After the first race, we decided to go walk around and get something to eat. So did the other 14,998 people attending. I have NEVER seen lines that long for lousy food before. However, we found a cart selling overpriced glazed almonds, so we got some of those and decided to eat later. During the halftime a country band was "entertaining" the crowd.

I also learned that there's only one thing worse than a portapotty - using a portapotty in full winter gear, downfill coat, and the like.

For the second race, the women's 7.5 km sprint, we decided NOT to go back to the seats. We couldn't see anything anyway. So we wandered to the standing area, and actually found a place with a decent view of the start and the shooting - right next to the garbage cans. Well, at least the view in one direction was pretty good. But by this time we were getting tired and hungry, so after watching a couple of people shoot, we wandered back to the food tent, where there was almost no line, and bought the first of many 1/4 pound all beef hot dogs, a plate of nachos, and a candy bar.

We ate this somewhat less than sumptuous repast on a cement step, right next to the bridge over which the skiers passed. Excellent seat, far better than the ones we'd paid for, and we got to eat. Somewhere along the line we also hit the merchandise tent and got me an Olympic baseball cap, to keep the sun and my hood off my face.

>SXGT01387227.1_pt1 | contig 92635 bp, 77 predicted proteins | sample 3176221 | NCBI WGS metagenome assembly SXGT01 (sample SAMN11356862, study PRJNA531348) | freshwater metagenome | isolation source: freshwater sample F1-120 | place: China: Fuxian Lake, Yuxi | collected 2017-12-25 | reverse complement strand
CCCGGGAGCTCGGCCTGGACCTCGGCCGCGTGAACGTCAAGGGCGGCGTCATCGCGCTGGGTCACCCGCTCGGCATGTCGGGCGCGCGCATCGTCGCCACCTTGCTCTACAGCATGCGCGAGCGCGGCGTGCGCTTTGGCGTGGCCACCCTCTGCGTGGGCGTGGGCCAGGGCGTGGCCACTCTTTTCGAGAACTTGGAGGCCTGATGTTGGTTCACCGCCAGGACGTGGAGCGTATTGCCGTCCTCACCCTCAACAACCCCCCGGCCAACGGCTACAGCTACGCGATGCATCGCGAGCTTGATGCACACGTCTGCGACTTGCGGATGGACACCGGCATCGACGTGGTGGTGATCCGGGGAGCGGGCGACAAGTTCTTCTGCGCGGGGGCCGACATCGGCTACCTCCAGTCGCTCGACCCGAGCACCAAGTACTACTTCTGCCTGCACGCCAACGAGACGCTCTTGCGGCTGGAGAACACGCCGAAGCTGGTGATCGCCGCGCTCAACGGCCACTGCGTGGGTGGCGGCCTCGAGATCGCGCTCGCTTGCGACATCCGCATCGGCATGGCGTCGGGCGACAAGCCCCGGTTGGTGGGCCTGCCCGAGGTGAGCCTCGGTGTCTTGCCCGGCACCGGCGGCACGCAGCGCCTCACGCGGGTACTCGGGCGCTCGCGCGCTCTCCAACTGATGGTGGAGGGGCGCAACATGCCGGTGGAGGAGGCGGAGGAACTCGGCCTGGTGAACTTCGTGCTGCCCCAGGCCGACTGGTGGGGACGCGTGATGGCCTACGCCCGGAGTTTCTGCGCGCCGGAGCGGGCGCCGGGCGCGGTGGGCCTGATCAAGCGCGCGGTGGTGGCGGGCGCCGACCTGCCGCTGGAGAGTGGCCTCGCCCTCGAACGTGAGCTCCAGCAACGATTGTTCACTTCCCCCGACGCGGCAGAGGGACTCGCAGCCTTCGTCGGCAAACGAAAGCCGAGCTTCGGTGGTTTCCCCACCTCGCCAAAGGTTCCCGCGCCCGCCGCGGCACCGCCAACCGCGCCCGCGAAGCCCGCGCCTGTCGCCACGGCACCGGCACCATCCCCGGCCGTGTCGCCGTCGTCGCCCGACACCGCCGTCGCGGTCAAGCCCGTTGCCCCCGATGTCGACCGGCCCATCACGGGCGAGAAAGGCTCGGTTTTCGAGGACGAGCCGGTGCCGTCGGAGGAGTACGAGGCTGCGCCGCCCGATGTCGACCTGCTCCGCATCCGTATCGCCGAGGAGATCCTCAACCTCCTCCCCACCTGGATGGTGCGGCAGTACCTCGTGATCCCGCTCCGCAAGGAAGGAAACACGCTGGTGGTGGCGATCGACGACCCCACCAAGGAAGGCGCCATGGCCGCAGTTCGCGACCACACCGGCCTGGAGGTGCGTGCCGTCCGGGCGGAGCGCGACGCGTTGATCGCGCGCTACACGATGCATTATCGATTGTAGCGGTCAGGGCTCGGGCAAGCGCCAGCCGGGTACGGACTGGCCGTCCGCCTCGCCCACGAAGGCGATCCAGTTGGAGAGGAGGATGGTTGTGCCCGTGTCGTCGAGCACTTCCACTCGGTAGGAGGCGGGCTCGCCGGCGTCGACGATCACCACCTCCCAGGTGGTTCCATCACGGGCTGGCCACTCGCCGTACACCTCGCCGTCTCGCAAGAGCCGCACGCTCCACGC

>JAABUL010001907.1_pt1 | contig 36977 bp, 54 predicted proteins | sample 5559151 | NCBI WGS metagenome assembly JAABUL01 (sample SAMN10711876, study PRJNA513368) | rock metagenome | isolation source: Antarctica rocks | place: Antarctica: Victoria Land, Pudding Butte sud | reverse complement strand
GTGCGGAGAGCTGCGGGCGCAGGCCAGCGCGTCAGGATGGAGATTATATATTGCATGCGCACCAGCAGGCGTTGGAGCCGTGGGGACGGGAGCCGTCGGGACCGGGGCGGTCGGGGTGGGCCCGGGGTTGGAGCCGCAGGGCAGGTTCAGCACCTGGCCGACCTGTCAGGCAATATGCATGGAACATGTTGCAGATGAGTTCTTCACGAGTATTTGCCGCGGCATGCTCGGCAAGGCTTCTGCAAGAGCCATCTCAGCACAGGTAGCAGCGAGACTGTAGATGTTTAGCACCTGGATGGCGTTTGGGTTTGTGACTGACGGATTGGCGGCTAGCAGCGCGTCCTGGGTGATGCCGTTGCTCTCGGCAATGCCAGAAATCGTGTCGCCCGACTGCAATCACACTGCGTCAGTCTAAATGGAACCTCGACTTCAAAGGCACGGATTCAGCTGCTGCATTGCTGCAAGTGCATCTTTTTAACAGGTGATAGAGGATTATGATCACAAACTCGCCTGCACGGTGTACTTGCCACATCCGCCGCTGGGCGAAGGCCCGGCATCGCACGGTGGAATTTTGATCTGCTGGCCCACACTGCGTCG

Calling it a day, we found the shuttle busses, headed back to the car, and drove the hour and a half back to Ogden. Finding nowhere special to eat, we ended up at Sizzler, where they completely misfired the first steak they brought me. I ordered medium rare; I got well done. I sent it back and they did better the second time. The salad bar wasn't bad, and the baked potato were really good.

That night, we watched a little Olympic TV with Mrs. Herem, and went to bed early.

Thursday, February 14. Valentine's Day for most, 5:45 am wake up call for us. Two events today: a women's hockey game in the morning, and the Men's Figure Skating finals in the evening. I wish I could say I was more excited, but between the early hours and the generally less than exciting experience at the biathlon the day before, it was hard to drag myself out of bed and into the shower.

Nonetheless, we were on the road by 7:15 am to make the 11:00 am game time. This time we were headed down to The Peaks Ice Rink in Provo, another hour and a half drive, this time straight south on I-15. We saw the only snowfall during our entire trip on this drive: a few very light flurries. Like the route yesterday, once you had an idea of where you were going, you were fine, because the route was well marked.

Well, all except the last turn into the parking lot. I expected the turn to be at the light; it was in the middle of the road, so like about half the other people driving, we missed it, and had to turn around, and come back. We actually got there a little early - they wouldn't let us on the busses yet because the venue didn't open until 9:30 am. So we stood around and talked to other spectators, eventually getting on the busses and to the stadium.

Once there, it was another relatively painless trip through security, and right into the food area. Hot dogs and cinnamon rolls for breakfast sounded good to us, so that's what we had. Then we wandered over to the merchandise shop, and found they actually had a pin in...so we got a day 7 pin each. They told us they hadn't received all the stuff they were going to yet (there were two more hockey games after ours), and to check back later.